Mens Rea is commonly known as the fault element of a crime.
For the prosecution to establish guilt, it is necessary to prove both the culpable state of mind (Mens Rea) and the culpable act (Actus Reus) of the accused beyond a reasonable doubt. Where the defence is able to cast reasonable doubt on either element, the prosecution’s charge will fail and the accused must be acquitted.
There are various fault elements of a crime and each one of a different level of severity, thus warranting different extents of severity for their respective sentences. Hence, in a situation where the accused is not acquitted, the heftiness of his sentence often is a direct result of how culpable his state of mind was.
Intention (Subjective inquiry)
It has been submitted that intention encompasses both direct aim and knowledge of absolute certainty of the person who committed the crime (Criminal Law in Malaysia and Singapore (2nd Ed) by Stanley Yeo, Neil Morgan and Chan Wing Cheong, “YMC”).
For example, in culpable homicide, the fault element of intention is evidenced in s 300a of the Penal Code.
Knowledge (Subjective inquiry)
However, knowledge encompasses virtual certainty. This is encapsulated in terms such as “in all probability”, “likely”, “sufficient in the ordinary cause of nature to cause” and so on (YMC).
For example, in culpable homicide, the fault element of knowledge is evidenced in s 300b, s 300c and s 300d of the Penal Code.
Rashness (Subjective inquiry)
Singapore has approved of the subjective definition of ‘rash’ in Re Nidamarti Nagabhushanam that is “acting with the consciousness that mischievous and illegal consequences may follow, but with the hope that they will not and often with the belief that the actor has taken sufficient precaution to prevent their happening” (Teo Poh Leng, Poh Teck Huat, Lee Cheow Loong Charles). This is a subjective inquiry taking account any factors personal to the accused such as mental impairment or disability in order to determine if the accused realized the risk (Ng So Kuen Connie).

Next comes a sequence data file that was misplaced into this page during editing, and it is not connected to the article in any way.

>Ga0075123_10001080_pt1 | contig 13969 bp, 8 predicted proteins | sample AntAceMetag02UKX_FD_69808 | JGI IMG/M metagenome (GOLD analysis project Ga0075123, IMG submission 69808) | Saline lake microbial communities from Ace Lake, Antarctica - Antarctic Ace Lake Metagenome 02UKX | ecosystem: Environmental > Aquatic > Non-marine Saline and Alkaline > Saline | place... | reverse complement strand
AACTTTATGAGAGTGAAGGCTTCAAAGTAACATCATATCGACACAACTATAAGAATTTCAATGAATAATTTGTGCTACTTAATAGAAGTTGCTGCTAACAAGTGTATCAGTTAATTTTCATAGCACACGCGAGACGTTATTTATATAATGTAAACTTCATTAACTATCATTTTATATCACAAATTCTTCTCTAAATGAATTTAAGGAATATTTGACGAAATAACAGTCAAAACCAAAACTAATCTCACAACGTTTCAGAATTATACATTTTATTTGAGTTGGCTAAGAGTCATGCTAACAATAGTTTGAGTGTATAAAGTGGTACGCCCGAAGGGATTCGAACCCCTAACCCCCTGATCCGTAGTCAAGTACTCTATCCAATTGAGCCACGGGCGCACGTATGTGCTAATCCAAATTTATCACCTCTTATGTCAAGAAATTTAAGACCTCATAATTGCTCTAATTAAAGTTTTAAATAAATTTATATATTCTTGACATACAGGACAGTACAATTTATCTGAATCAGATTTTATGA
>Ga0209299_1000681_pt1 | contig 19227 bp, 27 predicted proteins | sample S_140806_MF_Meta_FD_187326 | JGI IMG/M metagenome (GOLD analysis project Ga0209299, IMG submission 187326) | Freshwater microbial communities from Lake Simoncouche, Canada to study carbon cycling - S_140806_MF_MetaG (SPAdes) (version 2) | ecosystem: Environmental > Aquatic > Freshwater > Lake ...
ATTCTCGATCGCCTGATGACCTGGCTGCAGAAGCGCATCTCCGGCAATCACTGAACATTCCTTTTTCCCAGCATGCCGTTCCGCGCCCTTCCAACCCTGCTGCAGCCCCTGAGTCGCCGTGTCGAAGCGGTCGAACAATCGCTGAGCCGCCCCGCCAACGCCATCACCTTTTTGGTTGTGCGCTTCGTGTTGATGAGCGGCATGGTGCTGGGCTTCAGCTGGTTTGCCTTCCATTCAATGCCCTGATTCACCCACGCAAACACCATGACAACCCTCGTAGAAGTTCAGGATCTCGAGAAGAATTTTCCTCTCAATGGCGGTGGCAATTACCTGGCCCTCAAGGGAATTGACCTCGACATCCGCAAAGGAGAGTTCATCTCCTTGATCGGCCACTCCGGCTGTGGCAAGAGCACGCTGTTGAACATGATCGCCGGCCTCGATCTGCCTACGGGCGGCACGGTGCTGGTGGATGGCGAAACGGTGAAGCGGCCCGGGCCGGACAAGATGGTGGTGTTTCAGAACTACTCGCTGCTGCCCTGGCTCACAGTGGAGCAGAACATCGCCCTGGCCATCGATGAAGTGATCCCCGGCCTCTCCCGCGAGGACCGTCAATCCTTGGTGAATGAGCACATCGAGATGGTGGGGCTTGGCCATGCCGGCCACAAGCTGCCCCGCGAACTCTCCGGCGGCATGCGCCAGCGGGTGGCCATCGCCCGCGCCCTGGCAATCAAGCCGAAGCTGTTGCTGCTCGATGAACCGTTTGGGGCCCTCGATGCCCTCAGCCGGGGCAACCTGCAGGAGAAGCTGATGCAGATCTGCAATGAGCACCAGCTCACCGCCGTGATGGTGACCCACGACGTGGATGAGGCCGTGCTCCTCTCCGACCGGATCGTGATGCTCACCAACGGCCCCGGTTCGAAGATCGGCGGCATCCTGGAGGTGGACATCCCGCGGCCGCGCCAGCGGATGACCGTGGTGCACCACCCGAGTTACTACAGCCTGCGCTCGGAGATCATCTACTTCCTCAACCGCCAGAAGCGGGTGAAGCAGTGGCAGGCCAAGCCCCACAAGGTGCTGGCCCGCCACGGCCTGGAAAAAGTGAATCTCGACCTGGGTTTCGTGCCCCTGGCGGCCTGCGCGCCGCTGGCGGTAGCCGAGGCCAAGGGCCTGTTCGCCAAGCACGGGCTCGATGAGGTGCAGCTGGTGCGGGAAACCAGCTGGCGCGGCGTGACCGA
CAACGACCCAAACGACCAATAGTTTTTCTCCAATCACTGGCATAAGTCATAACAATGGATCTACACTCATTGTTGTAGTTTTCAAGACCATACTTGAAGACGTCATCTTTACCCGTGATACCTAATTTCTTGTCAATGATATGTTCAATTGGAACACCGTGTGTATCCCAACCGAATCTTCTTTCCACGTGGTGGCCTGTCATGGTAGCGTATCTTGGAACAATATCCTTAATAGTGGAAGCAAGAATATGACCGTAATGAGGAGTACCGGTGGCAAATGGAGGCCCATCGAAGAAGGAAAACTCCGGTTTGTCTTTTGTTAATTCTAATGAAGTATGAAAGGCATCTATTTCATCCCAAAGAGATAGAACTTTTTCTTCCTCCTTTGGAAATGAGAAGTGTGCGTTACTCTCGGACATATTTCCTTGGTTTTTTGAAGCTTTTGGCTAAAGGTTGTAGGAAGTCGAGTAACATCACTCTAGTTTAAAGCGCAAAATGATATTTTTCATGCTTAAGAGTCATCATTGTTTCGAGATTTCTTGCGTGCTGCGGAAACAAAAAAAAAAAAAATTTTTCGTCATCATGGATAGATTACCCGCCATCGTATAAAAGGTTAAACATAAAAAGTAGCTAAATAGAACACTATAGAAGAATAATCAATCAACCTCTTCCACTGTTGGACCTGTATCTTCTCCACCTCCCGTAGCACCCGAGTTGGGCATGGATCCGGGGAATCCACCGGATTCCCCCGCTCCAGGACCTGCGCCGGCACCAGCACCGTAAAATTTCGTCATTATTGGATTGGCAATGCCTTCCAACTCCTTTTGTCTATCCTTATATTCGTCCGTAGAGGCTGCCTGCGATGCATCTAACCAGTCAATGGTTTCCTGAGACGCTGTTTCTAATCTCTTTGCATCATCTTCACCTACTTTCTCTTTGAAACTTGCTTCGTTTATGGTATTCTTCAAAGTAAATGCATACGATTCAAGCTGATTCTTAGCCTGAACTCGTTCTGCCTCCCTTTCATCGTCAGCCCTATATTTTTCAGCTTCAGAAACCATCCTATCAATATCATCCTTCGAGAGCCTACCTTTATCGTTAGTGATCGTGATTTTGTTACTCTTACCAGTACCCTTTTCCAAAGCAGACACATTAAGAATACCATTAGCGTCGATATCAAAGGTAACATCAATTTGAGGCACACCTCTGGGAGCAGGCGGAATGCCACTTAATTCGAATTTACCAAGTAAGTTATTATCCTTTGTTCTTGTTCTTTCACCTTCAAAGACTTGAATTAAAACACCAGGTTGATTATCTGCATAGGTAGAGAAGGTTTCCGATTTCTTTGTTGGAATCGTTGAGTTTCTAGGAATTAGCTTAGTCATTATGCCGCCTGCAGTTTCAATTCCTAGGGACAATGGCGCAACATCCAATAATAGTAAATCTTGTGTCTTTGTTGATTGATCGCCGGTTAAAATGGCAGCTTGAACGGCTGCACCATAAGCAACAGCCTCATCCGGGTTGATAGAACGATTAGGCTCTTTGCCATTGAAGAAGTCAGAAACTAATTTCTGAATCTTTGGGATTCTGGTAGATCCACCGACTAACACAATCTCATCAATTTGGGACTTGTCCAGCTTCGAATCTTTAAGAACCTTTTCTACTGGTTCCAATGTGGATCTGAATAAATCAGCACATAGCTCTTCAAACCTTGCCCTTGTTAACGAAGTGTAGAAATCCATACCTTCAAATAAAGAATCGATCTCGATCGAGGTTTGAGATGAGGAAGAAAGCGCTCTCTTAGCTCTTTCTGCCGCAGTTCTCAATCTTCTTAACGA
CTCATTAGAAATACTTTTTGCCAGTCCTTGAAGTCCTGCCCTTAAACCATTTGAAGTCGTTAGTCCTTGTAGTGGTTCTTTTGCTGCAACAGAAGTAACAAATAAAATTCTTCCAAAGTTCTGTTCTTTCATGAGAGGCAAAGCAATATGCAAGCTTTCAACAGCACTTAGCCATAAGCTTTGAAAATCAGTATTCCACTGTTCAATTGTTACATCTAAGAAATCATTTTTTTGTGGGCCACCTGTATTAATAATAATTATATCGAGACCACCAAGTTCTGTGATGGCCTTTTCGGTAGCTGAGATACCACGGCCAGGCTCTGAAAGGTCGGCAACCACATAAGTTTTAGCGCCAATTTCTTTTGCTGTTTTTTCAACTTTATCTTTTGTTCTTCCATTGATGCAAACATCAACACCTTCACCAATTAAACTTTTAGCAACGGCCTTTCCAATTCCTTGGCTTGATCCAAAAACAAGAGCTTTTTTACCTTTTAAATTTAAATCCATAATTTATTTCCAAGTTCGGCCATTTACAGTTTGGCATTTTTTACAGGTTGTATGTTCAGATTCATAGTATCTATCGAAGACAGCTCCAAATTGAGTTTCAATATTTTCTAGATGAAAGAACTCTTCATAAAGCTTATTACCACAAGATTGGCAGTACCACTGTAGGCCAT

Notably, there has been some discourse with regard to this definition. With reference to Sankar Jayakumar and Balakrishnan S, proponents have argued for expanding the scope of rashness to include ‘inadvertence of risk’ and attempted to debunk subjectivist viewpoints (Toh Yung Cheong, “Revisiting Rash Driving” (2011) SAcLJ at [44-56]).
Still, Singapore’s current position remains that ‘rash’ in s304A (PC) would not include ‘inadvertence to risk’, especially in driving related cases, as evidenced in Ng Jui Chuan where it was held that ‘inadvertence to risk’ should fall under the fault element of negligence.
An example of where the fault element of rashness is evidenced can be found in s304A read together with s304A (a). Where death is caused by a rash act, the appropriate sentence is much less severe as compared to the sentences for murder or culpable homicide not amounting to murder.
Criminal Negligence (Objective inquiry)
Negligencerefers to acting“without the consciousness that …consequences will follow, but in circumstances which show the actor had not exercised the caution incumbent on him”. In short, criminal negligence can be found as long as the prosecution is able to prove that the accused would have recognized the risk of his her actions if he or she had taken due care.
While there have been compelling insights provided for criminal negligence to have a subjective element (Nidamarti, Ramraj), Singapore’s current position remains that where criminal negligence is concerned, the test is an objective one. In Lim Poh Eng, the test applied to an accused TCM practitioner was the standard of an ordinary skilled TCM practitioner. However, it is important to note that trainees of a certain profession are held to the same standard as qualified people of that particular profession due to public policy reasons (Ng Keng Yong).
The standard of negligence for criminal liability is the same as liability for negligence in civil law (tort of negligence) (Lim Poh Eng). The only differences lie in the
(1) standard of proof (where criminal negligence requires proof of negligence beyond a reasonable doubt, and tortious negligence only requires proof of negligence on a balance of probabilities)
(2) the rules relating to factual and imputable causation and
(3) the fact that criminal law requires proof that the accused was negligent with respect to the offence rather than a more general form of negligence (Lim Poh Eng).
An example of where the fault element of rashness is evidenced can be found in s304A read together with s304A (b). Where death is caused by a negligent act, the appropriate sentence is much less severe as compared to the sentences for murder, culpable homicide not amounting to murder or rashness.